The Academy of Model Aeronautics received a letter clarifying the issue that has been raised by many in the model aircraft community.2
How high can I fly my model aircraft and not get in trouble with the FAA?
Let’s look at Section 336 of the FAA Modernization and Reform Act of 2012 to set the context.
(a) IN GENERAL.—Notwithstanding any other provision of law
relating to the incorporation of unmanned aircraft systems into
Federal Aviation Administration plans and policies, including this
subtitle, the Administrator of the Federal Aviation Administration
may not promulgate any rule or regulation regarding a model
aircraft, or an aircraft being developed as a model aircraft, if—
(1) the aircraft is flown strictly for hobby or recreational
(2) the aircraft is operated in accordance with a community based
set of safety guidelines and within the programming
of a nationwide community-based organization;
(3) the aircraft is limited to not more than 55 pounds
unless otherwise certified through a design, construction,
inspection, flight test, and operational safety program administered
by a community-based organization;
(4) the aircraft is operated in a manner that does not
interfere with and gives way to any manned aircraft; and
(5) when flown within 5 miles of an airport, the operator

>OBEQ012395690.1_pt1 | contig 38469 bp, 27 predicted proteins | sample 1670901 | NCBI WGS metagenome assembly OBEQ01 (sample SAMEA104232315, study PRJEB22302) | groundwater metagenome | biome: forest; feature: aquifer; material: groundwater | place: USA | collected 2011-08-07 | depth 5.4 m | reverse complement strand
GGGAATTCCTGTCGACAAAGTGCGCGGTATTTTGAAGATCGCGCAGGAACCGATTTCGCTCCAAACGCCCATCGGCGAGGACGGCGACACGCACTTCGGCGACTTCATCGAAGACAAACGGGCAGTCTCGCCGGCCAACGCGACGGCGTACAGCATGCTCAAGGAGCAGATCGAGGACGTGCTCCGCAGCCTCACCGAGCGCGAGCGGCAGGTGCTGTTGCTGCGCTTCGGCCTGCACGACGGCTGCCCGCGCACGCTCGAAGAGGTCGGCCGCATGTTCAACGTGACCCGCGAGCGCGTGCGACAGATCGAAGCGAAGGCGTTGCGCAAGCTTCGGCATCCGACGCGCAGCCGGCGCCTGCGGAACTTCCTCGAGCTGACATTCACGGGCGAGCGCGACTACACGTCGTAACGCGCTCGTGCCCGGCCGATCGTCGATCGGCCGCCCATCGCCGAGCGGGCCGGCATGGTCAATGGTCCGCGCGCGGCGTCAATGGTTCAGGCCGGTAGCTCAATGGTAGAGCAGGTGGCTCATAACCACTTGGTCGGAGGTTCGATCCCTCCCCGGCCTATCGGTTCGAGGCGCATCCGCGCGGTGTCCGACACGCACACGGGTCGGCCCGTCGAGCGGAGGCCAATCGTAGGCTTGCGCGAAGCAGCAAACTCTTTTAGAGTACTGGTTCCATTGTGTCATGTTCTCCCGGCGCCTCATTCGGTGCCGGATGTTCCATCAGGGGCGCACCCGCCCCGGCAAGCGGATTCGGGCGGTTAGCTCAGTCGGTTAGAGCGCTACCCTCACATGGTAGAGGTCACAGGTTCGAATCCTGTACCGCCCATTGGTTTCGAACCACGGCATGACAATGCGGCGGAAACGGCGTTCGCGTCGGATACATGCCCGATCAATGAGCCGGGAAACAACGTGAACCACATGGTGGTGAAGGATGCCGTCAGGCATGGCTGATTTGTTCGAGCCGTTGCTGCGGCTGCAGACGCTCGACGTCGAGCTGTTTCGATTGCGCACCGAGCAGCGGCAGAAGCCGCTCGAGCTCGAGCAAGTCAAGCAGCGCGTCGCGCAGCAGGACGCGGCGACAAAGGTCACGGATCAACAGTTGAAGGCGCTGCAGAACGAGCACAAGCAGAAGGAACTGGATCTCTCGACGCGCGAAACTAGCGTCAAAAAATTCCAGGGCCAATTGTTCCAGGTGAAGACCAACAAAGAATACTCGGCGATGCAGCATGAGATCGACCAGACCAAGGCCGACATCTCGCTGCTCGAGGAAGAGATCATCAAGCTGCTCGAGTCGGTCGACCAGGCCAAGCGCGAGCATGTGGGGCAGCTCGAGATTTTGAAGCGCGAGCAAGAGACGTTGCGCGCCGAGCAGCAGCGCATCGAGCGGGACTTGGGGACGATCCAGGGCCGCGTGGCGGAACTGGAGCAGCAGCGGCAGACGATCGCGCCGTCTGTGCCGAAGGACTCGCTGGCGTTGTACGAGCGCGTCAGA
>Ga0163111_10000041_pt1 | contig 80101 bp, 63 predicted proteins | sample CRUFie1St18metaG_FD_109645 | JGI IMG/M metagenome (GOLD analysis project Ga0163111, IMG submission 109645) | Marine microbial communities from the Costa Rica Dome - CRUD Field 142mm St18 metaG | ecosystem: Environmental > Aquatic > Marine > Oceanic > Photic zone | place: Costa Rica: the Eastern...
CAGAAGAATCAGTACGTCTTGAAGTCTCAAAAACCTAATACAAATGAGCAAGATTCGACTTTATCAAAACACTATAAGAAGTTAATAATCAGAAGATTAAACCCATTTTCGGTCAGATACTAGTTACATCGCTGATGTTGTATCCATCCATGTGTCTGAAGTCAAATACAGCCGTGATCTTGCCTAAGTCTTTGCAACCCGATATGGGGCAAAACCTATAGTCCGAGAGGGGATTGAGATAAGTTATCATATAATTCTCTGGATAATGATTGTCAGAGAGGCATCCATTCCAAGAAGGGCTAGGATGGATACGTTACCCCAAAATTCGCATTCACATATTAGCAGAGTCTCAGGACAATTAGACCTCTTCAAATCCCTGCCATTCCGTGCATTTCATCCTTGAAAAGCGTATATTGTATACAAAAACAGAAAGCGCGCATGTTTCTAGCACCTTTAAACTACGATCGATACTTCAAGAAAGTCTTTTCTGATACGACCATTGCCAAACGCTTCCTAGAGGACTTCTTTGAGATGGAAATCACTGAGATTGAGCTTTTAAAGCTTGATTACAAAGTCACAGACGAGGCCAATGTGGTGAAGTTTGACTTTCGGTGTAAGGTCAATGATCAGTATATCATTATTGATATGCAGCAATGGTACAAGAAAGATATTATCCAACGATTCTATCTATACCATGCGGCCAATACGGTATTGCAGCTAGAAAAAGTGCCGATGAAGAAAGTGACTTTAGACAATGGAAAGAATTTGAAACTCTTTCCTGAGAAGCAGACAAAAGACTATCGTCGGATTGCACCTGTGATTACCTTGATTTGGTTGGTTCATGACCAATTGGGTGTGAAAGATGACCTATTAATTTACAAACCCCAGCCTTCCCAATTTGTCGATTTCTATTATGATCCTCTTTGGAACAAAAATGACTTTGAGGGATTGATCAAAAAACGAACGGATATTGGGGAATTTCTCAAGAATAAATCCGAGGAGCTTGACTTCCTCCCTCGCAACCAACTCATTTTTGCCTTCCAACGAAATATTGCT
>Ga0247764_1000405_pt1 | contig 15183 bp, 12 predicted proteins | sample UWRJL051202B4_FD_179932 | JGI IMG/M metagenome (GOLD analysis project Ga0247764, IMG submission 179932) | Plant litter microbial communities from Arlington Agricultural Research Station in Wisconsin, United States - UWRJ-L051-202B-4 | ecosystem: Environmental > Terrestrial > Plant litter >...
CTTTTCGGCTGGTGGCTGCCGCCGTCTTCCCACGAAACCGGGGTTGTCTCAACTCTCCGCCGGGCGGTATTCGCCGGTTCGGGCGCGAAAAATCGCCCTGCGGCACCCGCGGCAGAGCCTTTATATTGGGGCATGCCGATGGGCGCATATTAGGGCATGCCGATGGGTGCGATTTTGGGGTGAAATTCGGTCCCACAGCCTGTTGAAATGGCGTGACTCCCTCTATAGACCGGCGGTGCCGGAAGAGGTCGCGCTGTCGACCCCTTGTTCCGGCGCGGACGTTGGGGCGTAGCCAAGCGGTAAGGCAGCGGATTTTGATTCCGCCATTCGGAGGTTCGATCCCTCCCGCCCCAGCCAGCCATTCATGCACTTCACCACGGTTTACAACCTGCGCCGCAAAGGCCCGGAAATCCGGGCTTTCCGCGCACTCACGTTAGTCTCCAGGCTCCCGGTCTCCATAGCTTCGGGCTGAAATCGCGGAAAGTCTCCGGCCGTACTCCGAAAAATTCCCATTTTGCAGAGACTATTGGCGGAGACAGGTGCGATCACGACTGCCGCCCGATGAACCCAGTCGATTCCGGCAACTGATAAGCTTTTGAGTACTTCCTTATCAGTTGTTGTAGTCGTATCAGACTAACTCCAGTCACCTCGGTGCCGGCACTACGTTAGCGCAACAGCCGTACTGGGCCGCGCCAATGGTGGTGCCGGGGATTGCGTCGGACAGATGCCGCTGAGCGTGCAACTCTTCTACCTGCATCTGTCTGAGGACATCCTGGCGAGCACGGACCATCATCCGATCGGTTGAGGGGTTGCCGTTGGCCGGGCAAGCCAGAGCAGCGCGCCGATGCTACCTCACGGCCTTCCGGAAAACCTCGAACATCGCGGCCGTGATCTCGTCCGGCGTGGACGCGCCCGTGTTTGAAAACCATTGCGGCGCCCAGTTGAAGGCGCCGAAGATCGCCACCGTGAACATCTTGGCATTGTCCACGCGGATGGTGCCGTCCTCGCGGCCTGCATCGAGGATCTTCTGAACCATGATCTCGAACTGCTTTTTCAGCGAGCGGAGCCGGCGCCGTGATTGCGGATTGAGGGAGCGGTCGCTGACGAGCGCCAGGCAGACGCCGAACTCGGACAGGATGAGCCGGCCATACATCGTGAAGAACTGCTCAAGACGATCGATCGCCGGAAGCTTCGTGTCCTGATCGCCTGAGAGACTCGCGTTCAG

of the aircraft provides the airport operator and the airport
air traffic control tower (when an air traffic facility is located
at the airport) with prior notice of the operation (model aircraft
operators flying from a permanent location within 5 miles of
an airport should establish a mutually-agreed upon operating
procedure with the airport operator and the airport air traffic
control tower (when an air traffic facility is located at the
(b) STATUTORY CONSTRUCTION.—Nothing in this section shall
be construed to limit the authority of the Administrator to pursue
enforcement action against persons operating model aircraft who
endanger the safety of the national airspace system.
(c) MODEL AIRCRAFT DEFINED.—In this section, the term ‘‘model
aircraft’’ means an unmanned aircraft that is—
(1) capable of sustained flight in the atmosphere;
(2) flown within visual line of sight of the person operating
the aircraft; and
(3) flown for hobby or recreational purposes.
Important Points about Section 336
The first thing you should be aware of is that this section was specifically talking to the FAA, not model aircraft operators. The FAA acts in some regards like it was a section directed at model aircraft flyers. See my article Why the FAA’s Drone Registration Requirements Are ILLEGAL
Secondly, the section does NOT prohibit model aircraft flyers from doing anything else who fall into this category.
Thirdly, this section specifically lists out multiple requirements which ALL must be met. Many in the community are under the impression that flying recreationally automatically has them fall into the protections of 336 when that is NOT the case. I have a section explaining this in my Taylor v. FAA (drone registration lawsuit) article. Many recreational flyers are most likely Part 107 recreational flyers which has all sorts of requirements.
Fourthly, this section only applies to the FAA, not other federal agencies or state drone laws. To help comply with the state laws, I created a page listing out as many state drone laws as I could find.
With this in mind, let’s dive into the letter.
Text of the Letter from the FAA to the Academy of Model Aeronautics
Dear Mr. Mathewson: